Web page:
After a few straight days of Skyrim some anti-eyestrain glasses are highly recommended

Subject: Displays | November 18, 2011 - 10:12 AM |
Tagged: gunnar, glasses, eye strain

This post over at The Tech Report starts by describing a situation that anyone reading this familar with, how staring at a PC for 8+ hours a day takes a toll on your eyes.  So, is it possible that the Gunnar Optiks Computer Glasses could save you some eye ache?  It certainly sounds like it from the positive comments these glasses garnered in the review, by a reviewer that is not used to wearing any glasses at all.  They are intended for the long haul, as your eyes will need a bit of time to adjust to the glasses, so you won't notice anything during a quick 5 minute email session you might find your eyes much happier after the 5th hour of gaming.  As well, The Tech Report warns against using these glasses with Photoshop as the yellow tint to the glasses will have an effect on the colours you perceive.  Shame about the logo as well.

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"Does staring at a computer screen for hours on end strain your eyes and give you headaches? Gunnar's computer glasses might help. TR's David Morgan tries on a pair in his latest blog post, with surprising results."

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Displays

 

Dell's new 24" UltraSharp IPS display

Subject: Displays | October 27, 2011 - 12:28 PM |
Tagged: dell, UltraSharp U2412M, 24”, ips display

IPS panels have tended to be expensive ino the past but as the technology has matured the prices have been going down and quality has been increasing.  At Hardware Canucks you can see an example of this in the 1920x1200 24" Dell UltraSharp U2412M.  As this is a new generation IPS display, its response time comes close to a TN's at 6ms although the price of just under $400 is not quite in the ballpark of a TN monitor.  The overall conclusion was good, as the colours and viewing angle met expectations though there was some evidence of ghosting in both movies and gaming thanks to the slow gray to gray latency.  Not enough to sour those Beavers; they think its a Dam Good Value.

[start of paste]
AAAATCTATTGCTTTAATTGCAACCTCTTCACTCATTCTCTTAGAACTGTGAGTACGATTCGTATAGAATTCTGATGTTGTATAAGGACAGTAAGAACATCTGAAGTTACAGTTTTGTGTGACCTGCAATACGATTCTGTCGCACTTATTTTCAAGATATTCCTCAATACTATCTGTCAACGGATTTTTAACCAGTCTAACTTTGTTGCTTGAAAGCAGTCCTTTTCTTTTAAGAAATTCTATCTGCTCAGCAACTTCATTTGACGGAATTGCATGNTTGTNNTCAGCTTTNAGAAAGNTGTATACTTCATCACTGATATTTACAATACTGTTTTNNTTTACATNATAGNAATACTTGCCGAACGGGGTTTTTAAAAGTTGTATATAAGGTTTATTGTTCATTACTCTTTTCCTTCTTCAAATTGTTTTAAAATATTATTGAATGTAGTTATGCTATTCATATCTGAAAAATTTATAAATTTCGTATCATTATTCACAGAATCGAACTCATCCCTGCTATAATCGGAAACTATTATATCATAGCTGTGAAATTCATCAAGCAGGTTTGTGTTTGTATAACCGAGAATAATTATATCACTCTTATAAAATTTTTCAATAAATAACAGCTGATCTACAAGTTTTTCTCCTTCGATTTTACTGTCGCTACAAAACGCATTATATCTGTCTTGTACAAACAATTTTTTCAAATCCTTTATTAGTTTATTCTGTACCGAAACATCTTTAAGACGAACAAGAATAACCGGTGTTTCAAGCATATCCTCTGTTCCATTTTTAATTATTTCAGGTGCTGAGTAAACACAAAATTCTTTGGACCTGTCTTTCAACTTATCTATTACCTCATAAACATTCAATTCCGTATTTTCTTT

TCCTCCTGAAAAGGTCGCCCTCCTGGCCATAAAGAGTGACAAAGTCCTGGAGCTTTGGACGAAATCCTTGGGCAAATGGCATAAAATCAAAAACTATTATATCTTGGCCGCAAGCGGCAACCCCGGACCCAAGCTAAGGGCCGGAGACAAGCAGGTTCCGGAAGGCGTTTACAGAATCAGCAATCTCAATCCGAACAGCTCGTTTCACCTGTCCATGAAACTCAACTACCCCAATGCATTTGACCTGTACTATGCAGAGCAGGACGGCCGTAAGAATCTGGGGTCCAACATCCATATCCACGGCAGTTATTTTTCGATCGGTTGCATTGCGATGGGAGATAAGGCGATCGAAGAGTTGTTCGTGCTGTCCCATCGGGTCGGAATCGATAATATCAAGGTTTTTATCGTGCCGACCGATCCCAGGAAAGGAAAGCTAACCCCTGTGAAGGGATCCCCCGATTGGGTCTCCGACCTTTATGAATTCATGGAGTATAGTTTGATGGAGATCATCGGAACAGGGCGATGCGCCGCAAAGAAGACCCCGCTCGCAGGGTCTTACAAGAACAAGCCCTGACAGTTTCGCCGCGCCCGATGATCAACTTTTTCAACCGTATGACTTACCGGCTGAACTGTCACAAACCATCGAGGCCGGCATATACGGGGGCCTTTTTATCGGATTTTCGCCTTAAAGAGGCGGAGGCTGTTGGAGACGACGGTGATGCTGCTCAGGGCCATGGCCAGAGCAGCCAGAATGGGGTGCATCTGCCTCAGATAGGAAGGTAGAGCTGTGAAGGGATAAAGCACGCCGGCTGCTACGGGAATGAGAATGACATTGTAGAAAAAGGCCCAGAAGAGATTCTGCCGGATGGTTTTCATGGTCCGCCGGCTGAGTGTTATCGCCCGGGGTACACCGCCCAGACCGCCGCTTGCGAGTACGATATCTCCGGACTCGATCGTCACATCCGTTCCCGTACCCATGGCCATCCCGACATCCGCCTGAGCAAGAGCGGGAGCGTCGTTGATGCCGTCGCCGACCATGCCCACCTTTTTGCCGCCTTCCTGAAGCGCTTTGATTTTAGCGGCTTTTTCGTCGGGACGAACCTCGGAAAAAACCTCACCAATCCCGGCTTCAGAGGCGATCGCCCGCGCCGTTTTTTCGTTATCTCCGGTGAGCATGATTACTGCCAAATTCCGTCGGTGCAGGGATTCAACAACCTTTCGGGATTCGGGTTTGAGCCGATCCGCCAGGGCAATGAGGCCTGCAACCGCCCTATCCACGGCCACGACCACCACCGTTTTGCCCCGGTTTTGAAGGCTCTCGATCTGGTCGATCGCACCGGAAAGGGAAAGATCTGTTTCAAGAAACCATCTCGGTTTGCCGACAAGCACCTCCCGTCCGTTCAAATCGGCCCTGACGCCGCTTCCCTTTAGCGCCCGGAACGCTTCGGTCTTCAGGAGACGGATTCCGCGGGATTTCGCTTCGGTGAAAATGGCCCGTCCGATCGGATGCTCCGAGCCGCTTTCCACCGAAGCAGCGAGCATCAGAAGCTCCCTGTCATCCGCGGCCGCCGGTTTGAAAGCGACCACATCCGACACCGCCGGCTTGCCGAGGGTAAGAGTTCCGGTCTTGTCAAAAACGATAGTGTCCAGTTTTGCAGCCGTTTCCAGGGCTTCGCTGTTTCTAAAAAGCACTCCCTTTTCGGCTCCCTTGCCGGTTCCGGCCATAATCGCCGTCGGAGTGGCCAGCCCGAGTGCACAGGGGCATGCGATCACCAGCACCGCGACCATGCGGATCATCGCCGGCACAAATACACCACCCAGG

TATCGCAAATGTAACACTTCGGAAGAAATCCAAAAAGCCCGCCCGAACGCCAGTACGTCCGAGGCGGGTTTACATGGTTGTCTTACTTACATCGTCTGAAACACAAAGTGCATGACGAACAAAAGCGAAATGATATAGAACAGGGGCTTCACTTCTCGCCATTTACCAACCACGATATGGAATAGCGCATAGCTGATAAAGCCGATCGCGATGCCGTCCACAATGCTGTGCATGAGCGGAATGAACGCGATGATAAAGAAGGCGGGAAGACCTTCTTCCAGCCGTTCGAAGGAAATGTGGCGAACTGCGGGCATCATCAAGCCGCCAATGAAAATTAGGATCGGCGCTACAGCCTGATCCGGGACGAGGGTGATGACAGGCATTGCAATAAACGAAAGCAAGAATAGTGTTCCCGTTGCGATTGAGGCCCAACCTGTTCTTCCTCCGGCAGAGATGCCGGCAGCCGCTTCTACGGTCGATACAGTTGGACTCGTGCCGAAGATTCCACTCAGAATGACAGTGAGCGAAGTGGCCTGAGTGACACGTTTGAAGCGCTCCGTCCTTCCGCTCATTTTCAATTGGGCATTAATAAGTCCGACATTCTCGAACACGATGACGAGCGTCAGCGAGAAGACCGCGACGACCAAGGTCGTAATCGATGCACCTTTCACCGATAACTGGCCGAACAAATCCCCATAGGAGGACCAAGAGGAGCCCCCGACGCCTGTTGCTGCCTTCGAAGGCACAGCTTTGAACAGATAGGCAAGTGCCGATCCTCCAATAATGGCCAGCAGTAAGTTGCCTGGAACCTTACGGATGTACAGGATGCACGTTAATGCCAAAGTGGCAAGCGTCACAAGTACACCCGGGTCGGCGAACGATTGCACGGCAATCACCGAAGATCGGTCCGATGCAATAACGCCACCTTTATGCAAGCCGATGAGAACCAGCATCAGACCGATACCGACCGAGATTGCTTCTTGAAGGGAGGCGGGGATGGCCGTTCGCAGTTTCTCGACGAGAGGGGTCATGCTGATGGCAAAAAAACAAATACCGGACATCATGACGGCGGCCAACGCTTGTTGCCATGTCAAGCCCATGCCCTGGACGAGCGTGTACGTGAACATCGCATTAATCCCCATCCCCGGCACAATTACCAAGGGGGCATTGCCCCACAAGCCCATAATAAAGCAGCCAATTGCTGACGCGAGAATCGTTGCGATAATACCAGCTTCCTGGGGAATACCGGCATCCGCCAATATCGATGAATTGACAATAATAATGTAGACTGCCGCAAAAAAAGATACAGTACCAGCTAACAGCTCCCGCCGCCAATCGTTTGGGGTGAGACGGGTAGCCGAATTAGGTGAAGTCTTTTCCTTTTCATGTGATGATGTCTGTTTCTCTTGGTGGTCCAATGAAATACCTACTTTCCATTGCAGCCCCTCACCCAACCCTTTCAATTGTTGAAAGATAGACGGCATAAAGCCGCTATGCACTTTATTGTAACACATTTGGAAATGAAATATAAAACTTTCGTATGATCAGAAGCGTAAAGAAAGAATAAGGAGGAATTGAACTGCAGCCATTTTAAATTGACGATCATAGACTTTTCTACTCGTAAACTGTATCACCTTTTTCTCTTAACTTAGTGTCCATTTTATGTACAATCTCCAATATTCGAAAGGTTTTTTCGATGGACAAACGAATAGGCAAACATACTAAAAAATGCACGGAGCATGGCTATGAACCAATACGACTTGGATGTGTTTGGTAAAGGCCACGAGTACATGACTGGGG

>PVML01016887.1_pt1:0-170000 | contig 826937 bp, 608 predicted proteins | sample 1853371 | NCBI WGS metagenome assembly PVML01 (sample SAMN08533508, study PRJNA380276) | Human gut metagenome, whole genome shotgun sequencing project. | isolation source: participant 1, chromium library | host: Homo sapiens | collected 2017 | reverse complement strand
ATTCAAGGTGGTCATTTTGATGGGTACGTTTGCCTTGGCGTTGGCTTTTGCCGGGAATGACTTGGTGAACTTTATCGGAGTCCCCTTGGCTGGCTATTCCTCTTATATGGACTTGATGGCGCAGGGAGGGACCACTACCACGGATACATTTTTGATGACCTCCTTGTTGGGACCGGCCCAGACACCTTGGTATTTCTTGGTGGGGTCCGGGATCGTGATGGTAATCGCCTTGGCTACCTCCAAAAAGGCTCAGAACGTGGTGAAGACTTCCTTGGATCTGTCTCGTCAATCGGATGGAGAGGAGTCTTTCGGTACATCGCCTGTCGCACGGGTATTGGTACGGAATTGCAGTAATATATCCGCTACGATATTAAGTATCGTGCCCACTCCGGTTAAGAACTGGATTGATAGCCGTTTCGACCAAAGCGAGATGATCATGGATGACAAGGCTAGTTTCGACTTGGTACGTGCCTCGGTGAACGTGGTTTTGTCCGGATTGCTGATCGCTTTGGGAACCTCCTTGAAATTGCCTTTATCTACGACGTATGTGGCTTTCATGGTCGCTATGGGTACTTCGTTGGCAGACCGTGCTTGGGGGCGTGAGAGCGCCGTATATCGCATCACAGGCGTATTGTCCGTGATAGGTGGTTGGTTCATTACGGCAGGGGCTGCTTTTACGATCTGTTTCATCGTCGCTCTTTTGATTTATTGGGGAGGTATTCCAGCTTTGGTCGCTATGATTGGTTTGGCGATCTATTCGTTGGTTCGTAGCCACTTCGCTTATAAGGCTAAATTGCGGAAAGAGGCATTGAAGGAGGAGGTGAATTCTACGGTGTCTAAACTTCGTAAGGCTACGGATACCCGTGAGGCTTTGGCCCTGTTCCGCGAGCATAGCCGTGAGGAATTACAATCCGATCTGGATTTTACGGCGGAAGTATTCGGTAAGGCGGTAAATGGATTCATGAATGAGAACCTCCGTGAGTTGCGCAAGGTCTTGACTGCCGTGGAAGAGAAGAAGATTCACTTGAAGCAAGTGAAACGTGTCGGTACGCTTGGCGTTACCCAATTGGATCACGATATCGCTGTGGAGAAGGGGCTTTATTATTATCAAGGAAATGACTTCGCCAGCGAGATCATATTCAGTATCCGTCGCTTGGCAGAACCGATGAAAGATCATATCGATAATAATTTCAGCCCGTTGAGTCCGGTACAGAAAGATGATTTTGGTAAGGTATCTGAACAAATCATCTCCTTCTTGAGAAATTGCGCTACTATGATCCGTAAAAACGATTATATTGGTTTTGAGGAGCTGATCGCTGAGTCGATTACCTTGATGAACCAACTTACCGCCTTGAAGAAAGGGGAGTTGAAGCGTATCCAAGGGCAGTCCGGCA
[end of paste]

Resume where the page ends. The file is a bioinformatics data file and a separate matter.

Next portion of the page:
HWC_mfg_dell.jpg

"By offering a reasonably large, high quality 16:10 IPS panel at a price point which is infinitely more palatable than the U27 or U30 series, the U24s have always been considered a great value. The all new U2412M, hopes to continue this enviable tradition by offering exactly what first time professional consumers want, at a price which undercuts many other IPS-based offerings."

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Displays

 

Panel Self Refresh; a new way to save power

Subject: Displays | September 30, 2011 - 10:27 AM |
Tagged: mobile, low power, panel self refresh

The idea behind Panel Self Refresh is a sound one, when displaying static images there is no need for the GPU portion of your processor to be refreshing it at full speed.  If you simply leave the displayed image in the frame buffer you can turn off the GPU and get significant power savings.  It will not help when you are streaming media but if you are reading emails or a pdf file or even browsing pictures, you should see some extension to the life of your battery.  Hardware Secrets describes the technology in their article here.

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"Manufacturers are always looking for innovative ways to save battery life on laptops. With the embedded DisplayPort 1.3 interface (eDP 1.3), VESA, the Video Standards Association behind DisplayPort, came up with a new idea, the Panel Self Refresh (PSR). Let's see how it works."

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Displays

 

HP Introduces Sub-$200 IPS Monitor, Updates Other IPS Displays

Subject: Displays | September 14, 2011 - 08:19 AM |